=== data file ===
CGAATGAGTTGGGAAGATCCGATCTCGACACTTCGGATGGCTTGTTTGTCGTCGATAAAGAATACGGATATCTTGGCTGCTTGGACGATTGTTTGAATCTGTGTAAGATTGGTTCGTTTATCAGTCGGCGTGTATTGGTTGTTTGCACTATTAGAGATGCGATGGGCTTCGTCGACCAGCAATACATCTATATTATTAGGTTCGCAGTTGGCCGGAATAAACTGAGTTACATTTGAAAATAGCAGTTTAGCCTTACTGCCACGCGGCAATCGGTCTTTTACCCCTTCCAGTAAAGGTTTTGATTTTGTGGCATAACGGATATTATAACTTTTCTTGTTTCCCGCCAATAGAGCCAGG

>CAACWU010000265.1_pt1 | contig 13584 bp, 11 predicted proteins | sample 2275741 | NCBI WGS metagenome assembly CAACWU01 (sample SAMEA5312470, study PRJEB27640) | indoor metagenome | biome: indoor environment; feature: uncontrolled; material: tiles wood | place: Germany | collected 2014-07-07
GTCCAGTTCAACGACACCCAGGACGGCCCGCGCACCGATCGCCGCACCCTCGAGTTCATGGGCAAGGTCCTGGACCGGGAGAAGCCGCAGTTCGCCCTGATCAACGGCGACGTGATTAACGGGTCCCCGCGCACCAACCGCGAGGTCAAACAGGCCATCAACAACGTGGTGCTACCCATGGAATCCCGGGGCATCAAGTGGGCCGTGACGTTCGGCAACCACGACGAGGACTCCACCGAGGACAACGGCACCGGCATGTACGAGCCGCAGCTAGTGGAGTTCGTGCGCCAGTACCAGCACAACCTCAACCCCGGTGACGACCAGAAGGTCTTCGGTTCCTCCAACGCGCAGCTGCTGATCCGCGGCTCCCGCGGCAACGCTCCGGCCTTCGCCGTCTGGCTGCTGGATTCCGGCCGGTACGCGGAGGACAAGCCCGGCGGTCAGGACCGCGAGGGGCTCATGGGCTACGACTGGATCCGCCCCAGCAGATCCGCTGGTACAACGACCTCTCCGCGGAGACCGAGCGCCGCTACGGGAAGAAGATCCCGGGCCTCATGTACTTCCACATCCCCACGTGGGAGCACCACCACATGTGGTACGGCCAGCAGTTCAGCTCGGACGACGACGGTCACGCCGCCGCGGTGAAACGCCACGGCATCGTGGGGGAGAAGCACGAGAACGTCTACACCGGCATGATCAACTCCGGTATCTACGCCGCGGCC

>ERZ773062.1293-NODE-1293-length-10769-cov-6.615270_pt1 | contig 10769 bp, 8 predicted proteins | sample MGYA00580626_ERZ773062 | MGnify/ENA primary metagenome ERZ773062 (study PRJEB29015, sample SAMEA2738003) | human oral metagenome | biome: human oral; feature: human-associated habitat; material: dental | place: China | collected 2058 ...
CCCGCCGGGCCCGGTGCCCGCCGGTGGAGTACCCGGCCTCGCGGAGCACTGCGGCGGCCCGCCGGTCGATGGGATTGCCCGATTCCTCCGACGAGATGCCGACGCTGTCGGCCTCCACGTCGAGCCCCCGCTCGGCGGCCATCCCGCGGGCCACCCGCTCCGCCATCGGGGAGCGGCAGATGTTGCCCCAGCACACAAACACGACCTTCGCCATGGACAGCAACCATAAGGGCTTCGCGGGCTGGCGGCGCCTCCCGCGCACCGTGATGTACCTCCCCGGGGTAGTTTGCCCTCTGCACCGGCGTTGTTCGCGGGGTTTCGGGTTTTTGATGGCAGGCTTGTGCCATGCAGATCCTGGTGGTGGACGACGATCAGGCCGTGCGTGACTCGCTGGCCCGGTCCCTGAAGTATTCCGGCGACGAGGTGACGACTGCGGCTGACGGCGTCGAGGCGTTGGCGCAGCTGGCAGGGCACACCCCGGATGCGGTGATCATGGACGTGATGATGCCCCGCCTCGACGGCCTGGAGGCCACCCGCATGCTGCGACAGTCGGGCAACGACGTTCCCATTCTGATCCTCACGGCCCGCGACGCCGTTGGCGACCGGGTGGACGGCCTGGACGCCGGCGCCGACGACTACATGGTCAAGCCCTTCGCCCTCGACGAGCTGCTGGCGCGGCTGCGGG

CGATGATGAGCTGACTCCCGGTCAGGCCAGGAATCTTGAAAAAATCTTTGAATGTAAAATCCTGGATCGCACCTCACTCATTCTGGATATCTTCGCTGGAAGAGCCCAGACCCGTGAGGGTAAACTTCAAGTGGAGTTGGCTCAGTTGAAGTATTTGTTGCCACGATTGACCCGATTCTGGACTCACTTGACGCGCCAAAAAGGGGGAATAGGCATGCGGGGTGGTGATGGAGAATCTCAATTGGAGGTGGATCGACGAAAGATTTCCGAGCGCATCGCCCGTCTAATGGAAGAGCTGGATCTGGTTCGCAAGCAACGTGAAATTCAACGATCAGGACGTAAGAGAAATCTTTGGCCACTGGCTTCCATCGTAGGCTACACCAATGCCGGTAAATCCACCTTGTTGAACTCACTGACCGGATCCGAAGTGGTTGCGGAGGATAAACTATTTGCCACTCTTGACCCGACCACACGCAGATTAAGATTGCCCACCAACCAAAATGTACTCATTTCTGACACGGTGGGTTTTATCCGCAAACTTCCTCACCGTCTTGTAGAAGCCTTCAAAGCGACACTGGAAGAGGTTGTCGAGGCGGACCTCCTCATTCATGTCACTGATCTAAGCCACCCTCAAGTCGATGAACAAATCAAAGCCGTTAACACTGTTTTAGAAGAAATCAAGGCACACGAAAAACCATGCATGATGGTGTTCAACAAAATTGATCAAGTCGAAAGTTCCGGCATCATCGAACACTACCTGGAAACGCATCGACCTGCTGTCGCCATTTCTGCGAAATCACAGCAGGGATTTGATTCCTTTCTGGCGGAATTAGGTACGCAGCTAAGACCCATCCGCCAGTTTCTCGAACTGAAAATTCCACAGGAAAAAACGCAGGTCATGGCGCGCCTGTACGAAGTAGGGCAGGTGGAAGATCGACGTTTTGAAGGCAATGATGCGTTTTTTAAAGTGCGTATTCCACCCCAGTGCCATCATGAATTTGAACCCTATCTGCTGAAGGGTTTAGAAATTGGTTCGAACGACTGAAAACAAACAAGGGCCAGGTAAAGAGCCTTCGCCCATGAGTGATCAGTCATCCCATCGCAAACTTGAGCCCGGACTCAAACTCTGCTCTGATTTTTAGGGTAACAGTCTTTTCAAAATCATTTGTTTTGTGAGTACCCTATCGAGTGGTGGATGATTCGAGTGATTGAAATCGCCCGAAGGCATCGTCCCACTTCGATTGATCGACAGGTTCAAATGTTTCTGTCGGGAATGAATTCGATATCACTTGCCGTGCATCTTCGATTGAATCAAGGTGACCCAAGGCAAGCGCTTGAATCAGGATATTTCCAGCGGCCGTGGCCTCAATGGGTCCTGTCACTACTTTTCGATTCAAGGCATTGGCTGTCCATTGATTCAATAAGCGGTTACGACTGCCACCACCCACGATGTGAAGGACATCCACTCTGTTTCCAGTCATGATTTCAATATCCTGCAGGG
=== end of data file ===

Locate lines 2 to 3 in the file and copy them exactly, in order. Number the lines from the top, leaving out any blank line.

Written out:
>CAACWU010000265.1_pt1 | contig 13584 bp, 11 predicted proteins | sample 2275741 | NCBI WGS metagenome assembly CAACWU01 (sample SAMEA5312470, study PRJEB27640) | indoor metagenome | biome: indoor environment; feature: uncontrolled; material: tiles wood | place: Germany | collected 2014-07-07
GTCCAGTTCAACGACACCCAGGACGGCCCGCGCACCGATCGCCGCACCCTCGAGTTCATGGGCAAGGTCCTGGACCGGGAGAAGCCGCAGTTCGCCCTGATCAACGGCGACGTGATTAACGGGTCCCCGCGCACCAACCGCGAGGTCAAACAGGCCATCAACAACGTGGTGCTACCCATGGAATCCCGGGGCATCAAGTGGGCCGTGACGTTCGGCAACCACGACGAGGACTCCACCGAGGACAACGGCACCGGCATGTACGAGCCGCAGCTAGTGGAGTTCGTGCGCCAGTACCAGCACAACCTCAACCCCGGTGACGACCAGAAGGTCTTCGGTTCCTCCAACGCGCAGCTGCTGATCCGCGGCTCCCGCGGCAACGCTCCGGCCTTCGCCGTCTGGCTGCTGGATTCCGGCCGGTACGCGGAGGACAAGCCCGGCGGTCAGGACCGCGAGGGGCTCATGGGCTACGACTGGATCCGCCCCAGCAGATCCGCTGGTACAACGACCTCTCCGCGGAGACCGAGCGCCGCTACGGGAAGAAGATCCCGGGCCTCATGTACTTCCACATCCCCACGTGGGAGCACCACCACATGTGGTACGGCCAGCAGTTCAGCTCGGACGACGACGGTCACGCCGCCGCGGTGAAACGCCACGGCATCGTGGGGGAGAAGCACGAGAACGTCTACACCGGCATGATCAACTCCGGTATCTACGCCGCGGCC